REASON PREVAILS… AND REASON FLAILS...
Plaintiffs from Mars . . . and Venus. Among the frivolous plaintiffs who’ve been busted since our last edition are these: Child care worker with I.Q. of 64 who allegedly failed to watch the children, used her cell phone during class, called the kids names and refused them drinks (she’d sued for learning disability discrimination). . . Forklift driver with 12 accidents in three years, fired for unsafe behavior (he’d sued for disability discrimination – post-traumatic stress disorder). . . .
Big, hairy, deep-voiced person with XY chromosome doesn’t have right to use women’s restroom, notwithstanding cute dress. The Minnesota Supreme Court says it is OK for employers to restrict ladies’ room use to "biological females," reversing a lower court’s ruling in favor of a transgendered individual.
Lying, agile faker has no ADA case. Our friends in the Seventh Circuit (Illinois, Indiana, Wisconsin) affirmed dismissal of an ADA lawsuit brought by a guy who was allowed to work part-time for full-time pay after he injured his back. He lost his sweet deal after the employer caught him on videotape twisting, bending, and climbing.
" No more Napster or porn? What do you expect us to do? Administer justice, or something?" To its credit and over strenuous objections by some members of the bench, the Judicial Conference of the United States has banned the workplace viewing or transmission by federal court employees of sexually explicit material, or materials related to illegal gambling, illegal weapons, terrorist activity, or other illegal activity.
Squeaky wheel gets the gate. The Eighth Circuit (Arkansas, Iowa, Minnesota, Missouri, Nebraska, North Dakota, and South Dakota) held it was not an unfair labor practice for a hospital to terminate a pro-union nurse who said on TV that her employer was "jeopardizing the health of mothers and babies."
Shrewishness found not a gender-based characteristic. In other obstetric/employment law news, the First Circuit (Maine, Massachusetts, New Hampshire, Rhode Island, Puerto Rico) affirmed dismissal of a sex discrimination lawsuit brought by a doctor who was fired for being so adamant about maternity-care issues that she alienated the nurses and nursing management with whom she worked.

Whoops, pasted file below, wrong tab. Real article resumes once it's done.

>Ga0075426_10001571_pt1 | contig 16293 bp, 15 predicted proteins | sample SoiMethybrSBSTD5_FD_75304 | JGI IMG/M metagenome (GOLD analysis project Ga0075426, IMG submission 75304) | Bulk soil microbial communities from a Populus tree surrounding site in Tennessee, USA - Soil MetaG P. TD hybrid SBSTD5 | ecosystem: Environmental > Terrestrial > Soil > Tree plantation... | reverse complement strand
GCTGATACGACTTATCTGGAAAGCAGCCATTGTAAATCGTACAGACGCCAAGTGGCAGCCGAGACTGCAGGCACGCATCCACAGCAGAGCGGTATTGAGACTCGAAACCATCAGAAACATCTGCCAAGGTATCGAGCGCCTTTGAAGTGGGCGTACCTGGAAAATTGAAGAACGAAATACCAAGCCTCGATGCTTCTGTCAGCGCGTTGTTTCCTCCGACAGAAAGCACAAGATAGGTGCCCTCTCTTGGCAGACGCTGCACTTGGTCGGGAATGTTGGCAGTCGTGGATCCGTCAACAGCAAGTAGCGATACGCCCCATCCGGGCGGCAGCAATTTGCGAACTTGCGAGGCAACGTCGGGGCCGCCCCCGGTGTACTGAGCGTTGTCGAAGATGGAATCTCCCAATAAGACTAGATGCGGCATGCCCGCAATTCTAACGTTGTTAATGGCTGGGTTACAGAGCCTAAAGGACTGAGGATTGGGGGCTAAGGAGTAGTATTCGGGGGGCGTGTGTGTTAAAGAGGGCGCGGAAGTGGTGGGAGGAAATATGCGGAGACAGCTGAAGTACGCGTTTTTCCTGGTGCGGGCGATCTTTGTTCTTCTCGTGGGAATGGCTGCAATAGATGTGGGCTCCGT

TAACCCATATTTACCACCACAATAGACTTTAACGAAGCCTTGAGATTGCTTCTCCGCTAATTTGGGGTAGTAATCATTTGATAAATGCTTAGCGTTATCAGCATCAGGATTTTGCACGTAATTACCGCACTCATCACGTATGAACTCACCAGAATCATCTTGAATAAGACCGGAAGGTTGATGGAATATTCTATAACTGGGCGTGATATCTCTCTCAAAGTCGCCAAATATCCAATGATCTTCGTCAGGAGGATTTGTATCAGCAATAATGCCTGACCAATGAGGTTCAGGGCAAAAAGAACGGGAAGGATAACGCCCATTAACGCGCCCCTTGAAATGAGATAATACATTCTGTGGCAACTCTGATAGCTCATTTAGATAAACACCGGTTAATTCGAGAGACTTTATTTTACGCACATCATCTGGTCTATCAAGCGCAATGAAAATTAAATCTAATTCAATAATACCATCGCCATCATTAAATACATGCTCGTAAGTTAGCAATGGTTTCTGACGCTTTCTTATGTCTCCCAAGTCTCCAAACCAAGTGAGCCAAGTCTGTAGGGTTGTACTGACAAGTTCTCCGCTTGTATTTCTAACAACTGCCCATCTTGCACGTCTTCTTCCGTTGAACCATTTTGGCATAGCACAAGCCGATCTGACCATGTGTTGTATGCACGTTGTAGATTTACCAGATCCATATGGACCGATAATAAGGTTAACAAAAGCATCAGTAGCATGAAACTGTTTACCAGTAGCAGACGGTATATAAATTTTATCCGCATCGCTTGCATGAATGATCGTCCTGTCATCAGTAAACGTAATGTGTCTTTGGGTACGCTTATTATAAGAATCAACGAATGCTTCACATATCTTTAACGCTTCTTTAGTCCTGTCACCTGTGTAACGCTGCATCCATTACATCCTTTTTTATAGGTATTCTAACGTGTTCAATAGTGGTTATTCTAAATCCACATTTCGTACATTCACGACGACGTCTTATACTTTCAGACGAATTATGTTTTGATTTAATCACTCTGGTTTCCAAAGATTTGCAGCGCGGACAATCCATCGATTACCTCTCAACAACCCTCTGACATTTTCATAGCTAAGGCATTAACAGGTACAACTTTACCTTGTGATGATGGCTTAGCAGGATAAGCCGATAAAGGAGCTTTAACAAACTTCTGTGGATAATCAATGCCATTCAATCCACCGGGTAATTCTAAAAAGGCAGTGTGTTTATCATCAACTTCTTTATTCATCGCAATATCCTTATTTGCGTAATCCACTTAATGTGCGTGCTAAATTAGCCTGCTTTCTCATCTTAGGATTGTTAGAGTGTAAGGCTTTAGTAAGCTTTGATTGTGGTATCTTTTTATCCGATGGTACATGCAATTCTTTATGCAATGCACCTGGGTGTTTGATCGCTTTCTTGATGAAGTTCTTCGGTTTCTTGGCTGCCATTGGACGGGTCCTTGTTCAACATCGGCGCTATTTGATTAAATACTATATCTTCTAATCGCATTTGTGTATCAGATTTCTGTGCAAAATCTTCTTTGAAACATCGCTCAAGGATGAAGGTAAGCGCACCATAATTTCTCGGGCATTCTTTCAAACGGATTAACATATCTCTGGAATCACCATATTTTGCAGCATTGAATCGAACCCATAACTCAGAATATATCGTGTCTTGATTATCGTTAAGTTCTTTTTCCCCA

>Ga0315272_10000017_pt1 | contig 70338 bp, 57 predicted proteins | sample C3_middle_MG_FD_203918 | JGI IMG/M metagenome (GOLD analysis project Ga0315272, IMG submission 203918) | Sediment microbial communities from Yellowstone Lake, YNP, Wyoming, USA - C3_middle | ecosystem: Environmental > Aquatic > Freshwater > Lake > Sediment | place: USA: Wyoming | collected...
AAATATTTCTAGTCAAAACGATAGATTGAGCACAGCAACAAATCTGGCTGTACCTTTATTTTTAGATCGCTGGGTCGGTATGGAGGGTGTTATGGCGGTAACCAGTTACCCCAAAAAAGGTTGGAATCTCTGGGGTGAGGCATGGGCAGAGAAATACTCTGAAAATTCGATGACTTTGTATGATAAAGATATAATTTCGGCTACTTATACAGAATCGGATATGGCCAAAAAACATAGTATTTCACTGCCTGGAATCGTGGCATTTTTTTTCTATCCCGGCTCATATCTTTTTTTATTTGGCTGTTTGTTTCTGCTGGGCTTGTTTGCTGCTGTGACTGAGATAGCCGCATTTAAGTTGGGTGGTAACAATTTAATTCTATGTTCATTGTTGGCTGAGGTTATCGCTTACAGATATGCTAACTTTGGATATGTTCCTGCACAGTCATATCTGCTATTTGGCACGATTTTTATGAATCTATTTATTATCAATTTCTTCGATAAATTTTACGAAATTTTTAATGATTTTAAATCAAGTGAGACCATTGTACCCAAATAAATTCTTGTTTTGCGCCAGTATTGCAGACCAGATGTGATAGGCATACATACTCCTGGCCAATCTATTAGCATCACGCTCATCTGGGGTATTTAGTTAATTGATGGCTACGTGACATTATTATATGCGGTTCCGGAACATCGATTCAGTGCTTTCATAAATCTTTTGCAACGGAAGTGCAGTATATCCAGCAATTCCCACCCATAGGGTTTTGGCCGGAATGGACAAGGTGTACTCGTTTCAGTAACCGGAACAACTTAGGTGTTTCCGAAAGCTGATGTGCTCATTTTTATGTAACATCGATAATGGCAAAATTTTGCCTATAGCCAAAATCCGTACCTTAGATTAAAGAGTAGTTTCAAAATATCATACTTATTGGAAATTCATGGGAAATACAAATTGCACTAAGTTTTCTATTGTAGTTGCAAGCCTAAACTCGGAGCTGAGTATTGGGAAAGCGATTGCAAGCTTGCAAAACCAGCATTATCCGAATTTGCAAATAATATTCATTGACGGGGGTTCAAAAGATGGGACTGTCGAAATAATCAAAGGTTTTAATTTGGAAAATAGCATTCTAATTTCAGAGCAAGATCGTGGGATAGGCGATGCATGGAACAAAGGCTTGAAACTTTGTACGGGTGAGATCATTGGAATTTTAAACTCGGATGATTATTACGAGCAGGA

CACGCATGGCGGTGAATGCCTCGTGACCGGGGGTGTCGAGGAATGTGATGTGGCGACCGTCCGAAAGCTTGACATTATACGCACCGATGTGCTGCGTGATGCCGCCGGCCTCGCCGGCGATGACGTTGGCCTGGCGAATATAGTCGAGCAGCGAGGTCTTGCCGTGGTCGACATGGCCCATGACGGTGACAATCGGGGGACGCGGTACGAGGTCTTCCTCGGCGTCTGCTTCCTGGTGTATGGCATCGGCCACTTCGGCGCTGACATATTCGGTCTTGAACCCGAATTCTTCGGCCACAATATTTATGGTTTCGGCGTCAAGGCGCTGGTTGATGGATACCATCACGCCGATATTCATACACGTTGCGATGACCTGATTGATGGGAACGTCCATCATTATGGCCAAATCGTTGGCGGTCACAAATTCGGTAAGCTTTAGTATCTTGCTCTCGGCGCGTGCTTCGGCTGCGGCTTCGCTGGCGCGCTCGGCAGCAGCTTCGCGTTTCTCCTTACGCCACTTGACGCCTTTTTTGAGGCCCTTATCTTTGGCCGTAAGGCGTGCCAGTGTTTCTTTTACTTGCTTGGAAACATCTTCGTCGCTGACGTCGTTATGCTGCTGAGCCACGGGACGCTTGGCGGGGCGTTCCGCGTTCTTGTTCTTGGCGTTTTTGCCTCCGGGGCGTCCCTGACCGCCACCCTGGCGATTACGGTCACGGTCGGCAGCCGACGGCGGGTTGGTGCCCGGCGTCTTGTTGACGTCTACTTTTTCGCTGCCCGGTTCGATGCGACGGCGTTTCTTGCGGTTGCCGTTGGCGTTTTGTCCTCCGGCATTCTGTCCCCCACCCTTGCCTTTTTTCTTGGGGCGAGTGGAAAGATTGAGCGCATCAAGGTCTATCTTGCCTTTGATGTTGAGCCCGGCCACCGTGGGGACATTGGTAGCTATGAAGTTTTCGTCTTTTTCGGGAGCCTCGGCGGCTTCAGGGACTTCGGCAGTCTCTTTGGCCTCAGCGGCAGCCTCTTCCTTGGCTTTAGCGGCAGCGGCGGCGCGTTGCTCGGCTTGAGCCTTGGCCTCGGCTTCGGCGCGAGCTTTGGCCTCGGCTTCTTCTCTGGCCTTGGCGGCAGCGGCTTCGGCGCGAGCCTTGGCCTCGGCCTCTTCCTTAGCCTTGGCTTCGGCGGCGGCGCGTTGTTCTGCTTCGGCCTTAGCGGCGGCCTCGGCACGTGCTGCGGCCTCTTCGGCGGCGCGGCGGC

Flash! Expecting your employees to behave is legal, court finds!!! The D.C. Circuit slammed the National Labor Relations Board for taking the position that a ban on abusive or threatening language was an unfair labor practice. The Board had actually said that union representatives "must" often use sexual, racial and other derogatory epithets in doing their work. The court panel unanimously called the Board’s position "preposterous," "a stunning misreading of applicable precedent," and "absurd."
" Mom, he’s looking at me! Make him pay me $30MM, plus attorneys’ fees!" The California Court of Appeal held that staring can form the basis for a viable sexual harassment claim.
" Age discrimination? Who, ME?" A federal court in Tennessee refused to throw out an age discrimination case, where the plaintiff’s evidence showed that his boss said the plaintiff was too old to learn computers, too old to be a team player, needed a hearing aid (because he was so old), and needed to go to bed early (because he was so old). Then the boss allegedly fired the plaintiff and told employees and customers that he had fired the plaintiff because he was too old.
Wacky wolverines. The Michigan Court of Appeals has held that workers’ compensation is available to a parole officer who claimed depression as a result of his employer’s failure to "support" him after four public defenders complained that he had sexually harassed them. Among other things, he had allegedly asked one, "Do you want to f***?" and told her (completely unsolicited) that she would have to be discreet and would have to lose 10 pounds if they had an affair.
Attorney #3 is very, very nervous. After getting less than he thought he ought in a race discrimination case, a plaintiff sued his original attorney for malpractice. The plaintiff’s second attorney settled the malpractice case for $765,000. Then the plaintiff sued the second attorney for malpractice, apparently believing that the hefty settlement was inadequate. The Seventh Circuit has now agreed that the suit against Attorney #2 should be dismissed.
Stress’d Practices. Guess the ending: Company’s harassment policy requires employees to report alleged harassment to their direct supervisors. Then supervisor allegedly harasses direct report. Then employee sues, and employer seeks to have suit dismissed on ground that employee did not report alleged harassment.